No style to the prose, no nuance to the characters. Can any of it be taken seriously? Not a prayer.

THE ACCIDENTAL POPE

A former US ambassador to the Vatican (Flynn) and a bestselling storyteller (Moore: The Green Berets, 1965, etc.) weave an unlikely tale about a Cape Cod family man elected the 265th pope.

With John Paul II gone, the College of Cardinals in Rome, charged with choosing his successor, finds itself deadlocked. The favorites: Vatican secretary Ireland’s Cardinal Robustelli, Cardinal Comiskey, and Africa’s Cardinal Motupu. Each has his powerful, intractable supporters, and with each ballot the hope for compromise grows dimmer. Then, as a joke (cardinals can be as silly as anyone else), one of the conclave votes for Bill Kelly. That’s right, Cardinal Comiskey’s close friend Father Bill Kelly, a laicized priest who got married and subsequently fathered four children. The laughter turns hollow when it develops that enough waggish cardinals have put Kelly’s name on their ballots to secure him the election. Still, surely Kelly will let them off the hook, won’t he? Cardinal Comiskey predicts that he will and ordinarily would have been right—except there’s been an epiphany. The Blessed Virgin has appeared to Bill, he tells the bemused cardinal, with a message from her son. Divinely inspired, then, Bill opts for becoming Peter the Second. Almost at once, however, his warm-hearted approach earns him a sobriquet, just plain “Pope Bill.” Journeying to Africa, he takes a stand against poverty. He tells the Jews and Arabs how to solve the Middle East crisis and the Irish how to achieve lasting peace. Sweet-natured and innately wise, he never sets a pontifical foot wrong. And when, tragically, after only an eyeblink of Pope Bill’s tenure, the white smoke goes up again, the 266th knows he’s got a tough act to follow.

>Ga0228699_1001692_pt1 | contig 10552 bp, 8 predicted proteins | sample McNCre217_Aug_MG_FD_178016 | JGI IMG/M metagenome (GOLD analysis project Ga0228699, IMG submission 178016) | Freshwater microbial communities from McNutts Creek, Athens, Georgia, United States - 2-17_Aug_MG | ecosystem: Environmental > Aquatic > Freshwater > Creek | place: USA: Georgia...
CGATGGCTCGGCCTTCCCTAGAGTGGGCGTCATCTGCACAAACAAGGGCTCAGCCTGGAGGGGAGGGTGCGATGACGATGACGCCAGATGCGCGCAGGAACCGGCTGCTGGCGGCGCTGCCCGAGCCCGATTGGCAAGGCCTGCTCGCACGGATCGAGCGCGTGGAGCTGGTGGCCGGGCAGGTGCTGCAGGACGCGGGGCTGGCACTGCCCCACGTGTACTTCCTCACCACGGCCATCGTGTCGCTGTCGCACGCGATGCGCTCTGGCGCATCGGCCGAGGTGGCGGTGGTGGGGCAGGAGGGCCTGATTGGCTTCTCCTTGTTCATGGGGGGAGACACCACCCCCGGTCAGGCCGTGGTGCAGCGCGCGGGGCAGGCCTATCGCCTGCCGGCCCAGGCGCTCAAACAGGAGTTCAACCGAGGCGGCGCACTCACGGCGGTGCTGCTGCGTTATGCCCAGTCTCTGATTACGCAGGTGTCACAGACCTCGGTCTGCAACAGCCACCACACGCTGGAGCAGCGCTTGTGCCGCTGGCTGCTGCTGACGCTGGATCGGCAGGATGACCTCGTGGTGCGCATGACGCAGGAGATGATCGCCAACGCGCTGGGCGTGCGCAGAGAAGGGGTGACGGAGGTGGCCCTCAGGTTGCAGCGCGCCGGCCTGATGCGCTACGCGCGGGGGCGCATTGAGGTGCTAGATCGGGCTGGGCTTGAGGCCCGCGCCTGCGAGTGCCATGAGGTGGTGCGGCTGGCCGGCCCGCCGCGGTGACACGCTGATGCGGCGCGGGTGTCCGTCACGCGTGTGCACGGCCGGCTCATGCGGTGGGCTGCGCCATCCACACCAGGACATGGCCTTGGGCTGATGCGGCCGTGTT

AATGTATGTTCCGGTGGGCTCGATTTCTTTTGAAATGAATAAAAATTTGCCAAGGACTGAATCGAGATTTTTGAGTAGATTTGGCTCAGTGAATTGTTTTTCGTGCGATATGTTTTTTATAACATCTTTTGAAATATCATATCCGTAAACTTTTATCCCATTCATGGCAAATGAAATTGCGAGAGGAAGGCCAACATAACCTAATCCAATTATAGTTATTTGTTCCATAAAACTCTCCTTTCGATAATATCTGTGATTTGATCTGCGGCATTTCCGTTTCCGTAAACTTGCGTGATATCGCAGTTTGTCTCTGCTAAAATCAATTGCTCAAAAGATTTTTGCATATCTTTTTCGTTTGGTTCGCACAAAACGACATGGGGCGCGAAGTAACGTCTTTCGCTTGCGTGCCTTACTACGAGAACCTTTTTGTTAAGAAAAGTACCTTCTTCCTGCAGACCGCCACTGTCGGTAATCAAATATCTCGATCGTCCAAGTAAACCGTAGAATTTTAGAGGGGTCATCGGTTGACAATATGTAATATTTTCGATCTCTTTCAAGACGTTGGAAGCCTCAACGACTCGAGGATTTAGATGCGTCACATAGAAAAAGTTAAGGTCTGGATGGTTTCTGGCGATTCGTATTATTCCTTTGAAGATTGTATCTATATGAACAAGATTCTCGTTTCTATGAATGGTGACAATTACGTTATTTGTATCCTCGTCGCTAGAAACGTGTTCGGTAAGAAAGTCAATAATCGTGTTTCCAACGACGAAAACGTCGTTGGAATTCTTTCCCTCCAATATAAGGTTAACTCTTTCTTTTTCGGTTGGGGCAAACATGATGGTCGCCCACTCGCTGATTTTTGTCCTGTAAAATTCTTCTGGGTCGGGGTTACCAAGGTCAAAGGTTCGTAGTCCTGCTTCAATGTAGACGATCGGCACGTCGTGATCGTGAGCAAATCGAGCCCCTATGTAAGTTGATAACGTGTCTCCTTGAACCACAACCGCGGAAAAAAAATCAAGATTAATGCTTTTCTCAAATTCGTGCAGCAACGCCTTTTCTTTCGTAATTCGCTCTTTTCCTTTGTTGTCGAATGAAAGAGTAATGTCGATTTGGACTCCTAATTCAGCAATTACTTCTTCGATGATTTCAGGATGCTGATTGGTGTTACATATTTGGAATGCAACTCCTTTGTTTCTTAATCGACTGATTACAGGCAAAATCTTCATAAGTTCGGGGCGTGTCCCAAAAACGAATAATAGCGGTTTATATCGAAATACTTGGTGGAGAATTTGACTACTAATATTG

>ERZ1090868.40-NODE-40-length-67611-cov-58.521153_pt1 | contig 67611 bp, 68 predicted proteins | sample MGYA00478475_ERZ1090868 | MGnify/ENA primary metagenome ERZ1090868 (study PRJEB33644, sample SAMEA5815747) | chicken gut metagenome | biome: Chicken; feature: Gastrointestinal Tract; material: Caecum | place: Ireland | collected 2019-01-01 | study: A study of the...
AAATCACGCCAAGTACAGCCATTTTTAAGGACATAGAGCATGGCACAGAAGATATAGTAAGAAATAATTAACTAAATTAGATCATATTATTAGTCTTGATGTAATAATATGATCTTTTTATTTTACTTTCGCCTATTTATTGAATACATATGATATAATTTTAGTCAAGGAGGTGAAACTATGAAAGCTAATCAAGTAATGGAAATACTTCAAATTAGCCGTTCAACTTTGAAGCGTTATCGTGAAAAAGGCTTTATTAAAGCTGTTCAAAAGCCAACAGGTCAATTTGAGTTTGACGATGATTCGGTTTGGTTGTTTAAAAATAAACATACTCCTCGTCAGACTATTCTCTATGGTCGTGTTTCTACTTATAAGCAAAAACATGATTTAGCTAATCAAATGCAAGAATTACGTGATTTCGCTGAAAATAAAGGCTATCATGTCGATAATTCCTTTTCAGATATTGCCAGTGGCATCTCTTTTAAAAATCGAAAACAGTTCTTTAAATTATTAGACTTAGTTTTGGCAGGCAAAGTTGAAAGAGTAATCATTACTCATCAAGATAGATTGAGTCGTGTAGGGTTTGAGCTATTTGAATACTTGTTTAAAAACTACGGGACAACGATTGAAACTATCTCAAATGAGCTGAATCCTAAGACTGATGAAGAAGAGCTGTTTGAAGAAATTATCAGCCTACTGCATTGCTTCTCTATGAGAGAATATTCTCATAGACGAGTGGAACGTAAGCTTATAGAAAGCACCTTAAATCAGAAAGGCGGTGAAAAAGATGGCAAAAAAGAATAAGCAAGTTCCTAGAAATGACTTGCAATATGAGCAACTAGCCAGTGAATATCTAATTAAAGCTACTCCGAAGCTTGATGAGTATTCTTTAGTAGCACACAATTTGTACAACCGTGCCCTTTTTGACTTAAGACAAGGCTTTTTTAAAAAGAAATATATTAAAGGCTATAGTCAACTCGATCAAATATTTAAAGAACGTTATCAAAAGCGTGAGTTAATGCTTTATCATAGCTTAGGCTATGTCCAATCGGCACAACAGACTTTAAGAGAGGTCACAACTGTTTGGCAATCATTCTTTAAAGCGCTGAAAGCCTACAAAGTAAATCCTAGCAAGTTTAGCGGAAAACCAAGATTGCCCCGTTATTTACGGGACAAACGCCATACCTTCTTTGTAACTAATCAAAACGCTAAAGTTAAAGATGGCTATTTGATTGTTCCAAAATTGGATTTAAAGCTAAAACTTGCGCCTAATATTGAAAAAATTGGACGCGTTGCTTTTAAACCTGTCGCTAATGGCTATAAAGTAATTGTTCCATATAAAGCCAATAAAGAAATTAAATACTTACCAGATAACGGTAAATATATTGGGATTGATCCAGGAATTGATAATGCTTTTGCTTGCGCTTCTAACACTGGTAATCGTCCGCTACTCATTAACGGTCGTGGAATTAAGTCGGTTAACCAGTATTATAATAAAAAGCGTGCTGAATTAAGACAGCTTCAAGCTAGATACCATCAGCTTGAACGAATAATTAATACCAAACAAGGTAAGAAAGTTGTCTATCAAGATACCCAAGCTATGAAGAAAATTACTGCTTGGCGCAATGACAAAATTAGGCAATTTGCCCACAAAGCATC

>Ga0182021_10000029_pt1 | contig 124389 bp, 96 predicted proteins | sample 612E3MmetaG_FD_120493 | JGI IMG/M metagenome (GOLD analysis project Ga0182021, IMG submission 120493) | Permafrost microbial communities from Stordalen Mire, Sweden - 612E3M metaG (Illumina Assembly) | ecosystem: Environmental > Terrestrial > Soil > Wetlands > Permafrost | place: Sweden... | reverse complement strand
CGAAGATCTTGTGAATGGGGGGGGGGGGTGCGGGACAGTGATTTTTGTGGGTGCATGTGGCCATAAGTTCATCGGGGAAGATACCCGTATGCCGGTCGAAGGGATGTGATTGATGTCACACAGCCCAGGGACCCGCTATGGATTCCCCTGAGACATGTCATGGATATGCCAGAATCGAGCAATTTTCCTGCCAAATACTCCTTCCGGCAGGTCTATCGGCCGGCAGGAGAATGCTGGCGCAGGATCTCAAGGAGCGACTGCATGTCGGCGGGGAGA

No style to the prose, no nuance to the characters. Can any of it be taken seriously? Not a prayer.

Pub Date: Dec. 1, 2000

ISBN: 0-312-26801-7

Page Count: 416

Publisher: St. Martin's

Review Posted Online: May 20, 2010

Kirkus Reviews Issue: Oct. 15, 2000

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The writing is merely serviceable, and one can’t help but wish the author had found a way to present her material as...

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THE TATTOOIST OF AUSCHWITZ

An unlikely love story set amid the horrors of a Nazi death camp.

Based on real people and events, this debut novel follows Lale Sokolov, a young Slovakian Jew sent to Auschwitz in 1942. There, he assumes the heinous task of tattooing incoming Jewish prisoners with the dehumanizing numbers their SS captors use to identify them. When the Tätowierer, as he is called, meets fellow prisoner Gita Furman, 17, he is immediately smitten. Eventually, the attraction becomes mutual. Lale proves himself an operator, at once cagey and courageous: As the Tätowierer, he is granted special privileges and manages to smuggle food to starving prisoners. Through female prisoners who catalog the belongings confiscated from fellow inmates, Lale gains access to jewels, which he trades to a pair of local villagers for chocolate, medicine, and other items. Meanwhile, despite overwhelming odds, Lale and Gita are able to meet privately from time to time and become lovers. In 1944, just ahead of the arrival of Russian troops, Lale and Gita separately leave the concentration camp and experience harrowingly close calls. Suffice it to say they both survive. To her credit, the author doesn’t flinch from describing the depravity of the SS in Auschwitz and the unimaginable suffering of their victims—no gauzy evasions here, as in Boy in the Striped Pajamas. She also manages to raise, if not really explore, some trickier issues—the guilt of those Jews, like the tattooist, who survived by doing the Nazis’ bidding, in a sense betraying their fellow Jews; and the complicity of those non-Jews, like the Slovaks in Lale’s hometown, who failed to come to the aid of their beleaguered countrymen.